Omnibus drivers and conductors in St. Vincent and the Grenadines will soon have to take a COVID-19 vaccine if they want to be allowed to carry more than half of their licensed capacity.
Prime Minister Ralph Gonsalves said on WE FM, on Sunday — National Heroes Day — that his government would this week pass a law to “incentivise” omnibus operators to take the jab.
Gonsalves’ comment came on a day that he invoked national hero Joseph Chatoyer, expressed disappointment that church leaders were not encouraging congregants to get vaccinated, and said carnival would only take place if 70-80% of the nation’s adults are vaccinated by May.
The government is struggling, amidst apparent widespread hesitancy, to get Vincentians to take the jabs, even as the country has received some 45,000 doses of vaccines.
As of Saturday, over 8,000 doses have been administered, according to the prime minister.
“On Tuesday, we are hoping that can go and publish a statutory rule and order where we are tying the increase in the numbers for the minibus operators … to the driver and certainly the conductor taking the vaccine because that is an area where we have been advised by the medical authorities which is one of the more challenging areas,” Gonsalves said.
He said that there are other challenging areas.
“The difference, of course, some people may say, ‘well, what about the nurses who are administering the vaccine and who, themselves, don’t take the vaccine or who are sceptical or slow on the uptake?’” Gonsalves said.
“All what we are saying is that there is a particular regulation at the moment and we will go along with you and increase the numbers which you want to have come in the vehicle.
“Well, if you want that, you get vaccinated. If not, you carry the same half. In other words, you incentivise the matter.”
The Vincentian Transportation Association (VINTAS) has been lobbying the government, and has withdrawn their service twice over the past month, in an effort to get the government to increase to two-thirds of the licensed capacity, the number of passengers permitted in an omnibus.
And while the government has remained unmoved from its position, it has allowed places of worship to accommodate one-third of their possible occupancy, up from an absolute maximum of 10 persons.
The government has also kept the 10-person maximum for all other indoor gatherings, and continues to ban in-establish dining at restaurants.
Gonsalves said that in asking that omnibus operators get vaccinated if they want to increase their ridership, the government is not taking away people’s rights.
“You are incentivising,” he said. “If you don’t want to take the incentive, then that’s fine. You carry half the passengers. Simple. Straightforward.”
He said he was not suggesting doing, as former prime minister Sir James Mitchell has suggested “to say that you pass a law that the policeman can arrest you unless you have the vaccine and the nurses to tell them to go to a different profession.
“But I understand the sentiment which pushed him into that position,” Gonsalves said, adding that he wants to persuade citizens to take the vaccine because the coronavirus will not be “the last of the pandemics”.
“… the growth in urbanisation in the main cities around the world, and also because of climate change, those factors are going to let us have more and more of these viral pandemics,” Gonsalves said.
“I am exercising leadership in this way. I am not just saying that because I take it it’s an example but it’s your personal choice. Of course, I know it’s your personal choice. But, as a leader, I am urging you to take it because it is good for you and good for the country,” said Gonsalves, who took his vaccine in February, after “prayerful consideration”.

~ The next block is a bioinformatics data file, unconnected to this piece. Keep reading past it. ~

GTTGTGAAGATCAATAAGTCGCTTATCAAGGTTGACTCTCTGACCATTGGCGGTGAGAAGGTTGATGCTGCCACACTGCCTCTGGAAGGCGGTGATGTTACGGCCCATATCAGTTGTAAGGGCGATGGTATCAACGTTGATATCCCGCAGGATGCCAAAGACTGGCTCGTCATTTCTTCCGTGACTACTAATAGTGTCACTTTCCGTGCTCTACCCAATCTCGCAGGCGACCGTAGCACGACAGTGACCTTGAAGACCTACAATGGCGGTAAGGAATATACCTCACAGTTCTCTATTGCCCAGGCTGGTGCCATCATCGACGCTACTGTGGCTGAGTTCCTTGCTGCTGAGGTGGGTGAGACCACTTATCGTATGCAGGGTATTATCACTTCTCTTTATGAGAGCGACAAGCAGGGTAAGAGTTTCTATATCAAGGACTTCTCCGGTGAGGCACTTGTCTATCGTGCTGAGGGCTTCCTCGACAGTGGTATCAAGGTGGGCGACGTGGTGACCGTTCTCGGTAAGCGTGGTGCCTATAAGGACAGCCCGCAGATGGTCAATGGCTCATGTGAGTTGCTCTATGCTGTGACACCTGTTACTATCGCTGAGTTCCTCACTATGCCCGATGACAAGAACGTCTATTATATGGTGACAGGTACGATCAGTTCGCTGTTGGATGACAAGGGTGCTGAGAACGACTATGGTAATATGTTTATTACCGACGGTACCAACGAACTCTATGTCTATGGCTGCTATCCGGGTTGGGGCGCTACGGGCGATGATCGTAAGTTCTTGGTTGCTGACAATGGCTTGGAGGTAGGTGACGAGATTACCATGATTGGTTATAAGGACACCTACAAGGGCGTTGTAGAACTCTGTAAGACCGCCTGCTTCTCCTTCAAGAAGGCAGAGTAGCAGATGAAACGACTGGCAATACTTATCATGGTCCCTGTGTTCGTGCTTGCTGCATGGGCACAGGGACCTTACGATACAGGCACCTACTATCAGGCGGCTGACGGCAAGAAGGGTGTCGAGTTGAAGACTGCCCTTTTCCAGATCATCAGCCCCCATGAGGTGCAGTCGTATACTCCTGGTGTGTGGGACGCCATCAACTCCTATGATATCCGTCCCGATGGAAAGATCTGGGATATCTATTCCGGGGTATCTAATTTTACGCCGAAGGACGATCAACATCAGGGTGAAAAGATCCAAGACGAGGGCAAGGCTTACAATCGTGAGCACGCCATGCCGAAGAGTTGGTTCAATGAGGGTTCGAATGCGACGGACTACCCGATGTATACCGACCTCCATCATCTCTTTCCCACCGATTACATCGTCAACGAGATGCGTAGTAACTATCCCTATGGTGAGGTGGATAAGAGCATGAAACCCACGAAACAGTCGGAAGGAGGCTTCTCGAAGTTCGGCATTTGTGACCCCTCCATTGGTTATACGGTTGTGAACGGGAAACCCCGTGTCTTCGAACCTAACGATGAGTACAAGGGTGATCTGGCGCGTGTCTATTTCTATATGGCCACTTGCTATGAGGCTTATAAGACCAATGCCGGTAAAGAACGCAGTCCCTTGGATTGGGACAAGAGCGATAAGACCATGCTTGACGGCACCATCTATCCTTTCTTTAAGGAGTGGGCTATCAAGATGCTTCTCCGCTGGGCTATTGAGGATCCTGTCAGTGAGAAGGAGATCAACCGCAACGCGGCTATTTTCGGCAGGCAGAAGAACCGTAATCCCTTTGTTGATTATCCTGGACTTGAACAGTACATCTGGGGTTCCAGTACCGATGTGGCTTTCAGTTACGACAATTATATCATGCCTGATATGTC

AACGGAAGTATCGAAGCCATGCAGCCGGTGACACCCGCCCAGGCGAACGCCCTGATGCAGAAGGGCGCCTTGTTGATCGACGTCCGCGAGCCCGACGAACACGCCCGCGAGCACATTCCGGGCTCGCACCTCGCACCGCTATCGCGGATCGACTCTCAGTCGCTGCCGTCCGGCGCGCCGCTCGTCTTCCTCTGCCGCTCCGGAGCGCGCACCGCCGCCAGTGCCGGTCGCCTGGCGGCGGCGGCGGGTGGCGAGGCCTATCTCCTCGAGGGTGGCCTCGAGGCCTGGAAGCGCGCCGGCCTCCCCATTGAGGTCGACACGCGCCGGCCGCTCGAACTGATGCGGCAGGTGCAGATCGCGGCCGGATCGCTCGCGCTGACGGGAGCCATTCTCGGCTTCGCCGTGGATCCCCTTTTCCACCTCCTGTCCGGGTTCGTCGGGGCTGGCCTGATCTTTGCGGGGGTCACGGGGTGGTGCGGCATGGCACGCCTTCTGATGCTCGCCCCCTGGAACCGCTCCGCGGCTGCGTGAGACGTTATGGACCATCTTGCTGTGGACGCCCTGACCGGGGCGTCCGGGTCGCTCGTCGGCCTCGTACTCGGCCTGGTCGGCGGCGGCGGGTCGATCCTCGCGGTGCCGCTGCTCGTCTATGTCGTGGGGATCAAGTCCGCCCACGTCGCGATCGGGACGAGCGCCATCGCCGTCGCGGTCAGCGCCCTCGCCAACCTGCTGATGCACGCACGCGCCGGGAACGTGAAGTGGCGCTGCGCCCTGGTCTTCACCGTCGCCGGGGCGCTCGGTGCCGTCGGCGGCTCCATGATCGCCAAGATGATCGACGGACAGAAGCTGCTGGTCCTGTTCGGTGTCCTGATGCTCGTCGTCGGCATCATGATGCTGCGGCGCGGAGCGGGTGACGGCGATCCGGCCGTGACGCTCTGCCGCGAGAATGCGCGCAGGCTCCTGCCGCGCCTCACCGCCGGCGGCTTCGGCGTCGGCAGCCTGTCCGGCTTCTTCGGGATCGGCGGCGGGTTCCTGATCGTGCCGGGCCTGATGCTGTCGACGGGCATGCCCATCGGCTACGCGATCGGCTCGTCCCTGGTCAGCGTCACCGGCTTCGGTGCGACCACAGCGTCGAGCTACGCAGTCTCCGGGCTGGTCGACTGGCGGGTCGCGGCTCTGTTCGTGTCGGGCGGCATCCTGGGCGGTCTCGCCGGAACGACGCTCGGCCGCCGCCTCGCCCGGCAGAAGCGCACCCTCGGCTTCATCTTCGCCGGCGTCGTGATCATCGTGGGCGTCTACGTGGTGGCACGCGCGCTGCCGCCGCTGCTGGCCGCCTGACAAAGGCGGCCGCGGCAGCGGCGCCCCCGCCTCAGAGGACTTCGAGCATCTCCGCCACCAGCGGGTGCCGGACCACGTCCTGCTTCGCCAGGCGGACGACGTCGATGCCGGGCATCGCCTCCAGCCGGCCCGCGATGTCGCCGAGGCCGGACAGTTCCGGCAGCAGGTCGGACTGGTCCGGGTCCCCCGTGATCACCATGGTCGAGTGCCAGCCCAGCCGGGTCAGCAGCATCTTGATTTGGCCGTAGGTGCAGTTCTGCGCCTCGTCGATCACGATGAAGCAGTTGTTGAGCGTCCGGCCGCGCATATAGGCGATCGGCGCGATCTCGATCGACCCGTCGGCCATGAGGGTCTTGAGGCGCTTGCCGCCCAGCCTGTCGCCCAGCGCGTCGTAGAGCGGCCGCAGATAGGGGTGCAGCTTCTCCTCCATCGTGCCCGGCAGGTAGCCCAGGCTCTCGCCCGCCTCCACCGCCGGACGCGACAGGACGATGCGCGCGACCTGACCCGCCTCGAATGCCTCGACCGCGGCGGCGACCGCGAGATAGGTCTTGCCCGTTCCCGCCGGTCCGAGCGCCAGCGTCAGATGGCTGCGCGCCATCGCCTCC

The prime minister responded to the question of whether “incentivising” the van drivers could be seen as discriminatory.
“Well, if they want to do that, we are confident that it’s not discriminatory,” Gonsalves said. “We are confident. In other words, the rule is that you have half but if you want more than half, there is this public health issue which has to be addressed.”
It was noted that the rule does not apply to other workers who come into contact with the public on a regular basis.
“Yeah, but I’m not incentivising the other workers. I am incentivising you,” the prime minister said.
“We are incentivising them. But, they don’t have to take it you know,” he said and reiterated that operators who do not take the vaccine would only be allowed to carry one half of their licensed capacity.
“… we’re tying [vaccination to ridership] because what happens is this, all of these fundamental rights provisions which you may have, they always, at the end, say that they can be restricted.”
He said that in this case, there is no restriction of fundamental rights.
“… but even if you restrict fundamental rights and freedoms, you can restrict them in the interest, among other things, of public health, and public order and public safety that the restriction is reasonably required for those public purposes and that it is reasonably justifiable in a democratic society.
“… I’m not compelling you. So not that we are treating them unequal before the law of discriminating against them, it’s that we are providing an incentive for you to do it.”
Gonsalves said that from the discovery of the smallpox vaccine in the 1790s to the present, “vaccines have assisted in keeping public health in good order and saving lives and livelihoods and that’s what the science tells us.
“Now, for those who are sceptics for vaccines and who are sceptical, I am urging you to take it. And those of you who are anti-vax, I am urging you to rethink your position and I’m strongly urging you to take the vaccine,” he said.